I grew up a Cubs fan, so I've heard every discussion there is about the day games wearing them down. Those continue, even with night games now in the picture at Wrigley. It's the same with Texas, where heat is often the issue, bringing up discussions of how the team could thwart the pounding summer temperatures and the effects it has on the Ranger players.
Except for one thing. We don't have any evidence that it's the case.
There's anecdotal notes of course. Players are human and heat affects them. They've said so in stories since the 1920s, in the case of the Cubs, even as all other baseball teams suffered from the same need to play in daylight.
What we haven't seen is a single scientific study that's shown any sort of cause-and-effect relationship. I'm not talking about something simplistic, like hydration. I'm talking about a real study, the kind of thing MLB should be doing and that teams themselves should be doing but aren't.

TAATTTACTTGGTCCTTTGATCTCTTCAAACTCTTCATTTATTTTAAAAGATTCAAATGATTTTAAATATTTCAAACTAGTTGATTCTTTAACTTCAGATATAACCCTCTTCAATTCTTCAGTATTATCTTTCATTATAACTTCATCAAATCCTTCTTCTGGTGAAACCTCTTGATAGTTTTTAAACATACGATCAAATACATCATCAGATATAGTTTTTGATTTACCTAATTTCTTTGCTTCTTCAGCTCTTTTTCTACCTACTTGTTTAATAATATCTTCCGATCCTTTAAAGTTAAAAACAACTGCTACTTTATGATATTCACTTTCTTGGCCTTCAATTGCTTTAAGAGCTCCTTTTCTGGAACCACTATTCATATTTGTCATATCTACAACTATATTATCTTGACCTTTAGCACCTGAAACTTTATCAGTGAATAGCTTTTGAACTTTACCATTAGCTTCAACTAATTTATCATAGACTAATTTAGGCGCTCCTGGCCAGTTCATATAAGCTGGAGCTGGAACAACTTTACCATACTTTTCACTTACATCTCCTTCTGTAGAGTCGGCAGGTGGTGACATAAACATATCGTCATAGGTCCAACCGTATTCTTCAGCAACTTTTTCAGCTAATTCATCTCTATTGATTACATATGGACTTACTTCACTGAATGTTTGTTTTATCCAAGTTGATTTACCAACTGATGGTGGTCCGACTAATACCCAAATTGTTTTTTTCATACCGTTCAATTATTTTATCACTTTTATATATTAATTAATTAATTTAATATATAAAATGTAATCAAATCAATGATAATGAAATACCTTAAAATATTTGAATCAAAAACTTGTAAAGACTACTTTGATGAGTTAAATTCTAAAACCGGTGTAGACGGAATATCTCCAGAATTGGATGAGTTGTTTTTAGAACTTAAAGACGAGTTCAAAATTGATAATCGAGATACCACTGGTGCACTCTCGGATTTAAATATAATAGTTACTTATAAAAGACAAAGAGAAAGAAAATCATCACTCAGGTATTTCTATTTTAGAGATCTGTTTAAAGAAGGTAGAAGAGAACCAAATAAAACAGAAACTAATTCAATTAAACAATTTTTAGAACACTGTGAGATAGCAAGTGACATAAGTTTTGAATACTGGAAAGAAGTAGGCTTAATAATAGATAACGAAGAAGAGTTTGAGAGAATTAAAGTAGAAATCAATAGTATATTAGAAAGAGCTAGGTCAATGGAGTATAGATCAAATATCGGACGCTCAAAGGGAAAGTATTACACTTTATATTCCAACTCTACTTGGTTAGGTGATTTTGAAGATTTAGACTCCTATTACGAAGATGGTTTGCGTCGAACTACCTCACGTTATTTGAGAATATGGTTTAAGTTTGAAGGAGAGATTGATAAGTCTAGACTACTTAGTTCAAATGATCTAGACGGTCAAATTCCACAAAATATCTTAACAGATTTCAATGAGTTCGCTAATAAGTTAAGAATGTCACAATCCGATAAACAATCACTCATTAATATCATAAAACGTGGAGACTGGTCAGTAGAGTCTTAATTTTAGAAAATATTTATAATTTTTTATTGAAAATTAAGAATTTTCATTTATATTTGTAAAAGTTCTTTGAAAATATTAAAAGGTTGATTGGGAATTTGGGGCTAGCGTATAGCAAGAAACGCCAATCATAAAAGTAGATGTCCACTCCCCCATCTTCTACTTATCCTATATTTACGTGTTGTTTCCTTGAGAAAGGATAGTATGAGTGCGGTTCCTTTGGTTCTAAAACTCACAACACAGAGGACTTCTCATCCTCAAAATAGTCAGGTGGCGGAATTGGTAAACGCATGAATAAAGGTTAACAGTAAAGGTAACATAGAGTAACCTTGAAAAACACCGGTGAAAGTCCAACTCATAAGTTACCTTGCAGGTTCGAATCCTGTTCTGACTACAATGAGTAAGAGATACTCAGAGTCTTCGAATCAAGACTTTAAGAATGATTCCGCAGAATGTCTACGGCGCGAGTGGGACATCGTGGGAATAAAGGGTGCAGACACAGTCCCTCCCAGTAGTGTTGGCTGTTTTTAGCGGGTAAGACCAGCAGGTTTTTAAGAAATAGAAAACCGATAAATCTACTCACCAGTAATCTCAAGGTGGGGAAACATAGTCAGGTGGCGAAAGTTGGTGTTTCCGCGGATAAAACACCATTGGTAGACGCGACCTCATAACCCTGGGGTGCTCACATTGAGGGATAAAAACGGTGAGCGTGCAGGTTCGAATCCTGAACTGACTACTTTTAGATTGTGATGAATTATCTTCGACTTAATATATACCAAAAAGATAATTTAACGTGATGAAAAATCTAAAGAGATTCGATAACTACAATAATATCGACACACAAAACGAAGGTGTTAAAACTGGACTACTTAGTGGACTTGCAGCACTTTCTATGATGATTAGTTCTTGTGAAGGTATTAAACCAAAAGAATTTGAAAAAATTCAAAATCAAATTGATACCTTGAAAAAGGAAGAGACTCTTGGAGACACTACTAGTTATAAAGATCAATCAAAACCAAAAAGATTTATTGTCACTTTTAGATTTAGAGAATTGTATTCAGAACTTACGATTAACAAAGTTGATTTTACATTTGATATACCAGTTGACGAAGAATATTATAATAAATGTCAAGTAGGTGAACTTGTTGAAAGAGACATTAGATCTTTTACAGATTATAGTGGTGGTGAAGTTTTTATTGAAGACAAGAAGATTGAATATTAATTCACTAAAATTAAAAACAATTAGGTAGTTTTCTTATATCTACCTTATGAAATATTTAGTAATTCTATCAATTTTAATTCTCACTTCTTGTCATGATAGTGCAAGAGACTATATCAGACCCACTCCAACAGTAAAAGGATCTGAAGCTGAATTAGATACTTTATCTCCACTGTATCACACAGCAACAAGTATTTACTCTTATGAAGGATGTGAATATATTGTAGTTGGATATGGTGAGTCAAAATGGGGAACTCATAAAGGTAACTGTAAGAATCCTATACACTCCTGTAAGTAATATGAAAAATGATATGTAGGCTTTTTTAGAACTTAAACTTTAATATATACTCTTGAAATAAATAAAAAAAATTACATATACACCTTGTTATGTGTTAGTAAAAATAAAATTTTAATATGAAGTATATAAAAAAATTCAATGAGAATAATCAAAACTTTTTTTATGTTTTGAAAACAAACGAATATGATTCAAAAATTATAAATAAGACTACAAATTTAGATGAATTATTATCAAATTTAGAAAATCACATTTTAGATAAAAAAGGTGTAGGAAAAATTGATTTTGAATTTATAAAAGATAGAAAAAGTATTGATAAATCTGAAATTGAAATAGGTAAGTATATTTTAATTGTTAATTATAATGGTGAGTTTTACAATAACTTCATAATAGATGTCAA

Even with the statistical revolution of the last 20 years, with people like Bill James ensconced in every front office, baseball still eschews even the most basic of research, with the budgets of most teams for any sort of research very easy to note: zero. None have the budget that approaches even a fifth-round pick.
It's no wonder I have so many people to write about every week and have for the last 12 years. In a league where small advantages matter more than ever, there's still a big chance for a team to get that advantage at low cost, if it would just buck the trend against change.
For now, on to the injuries: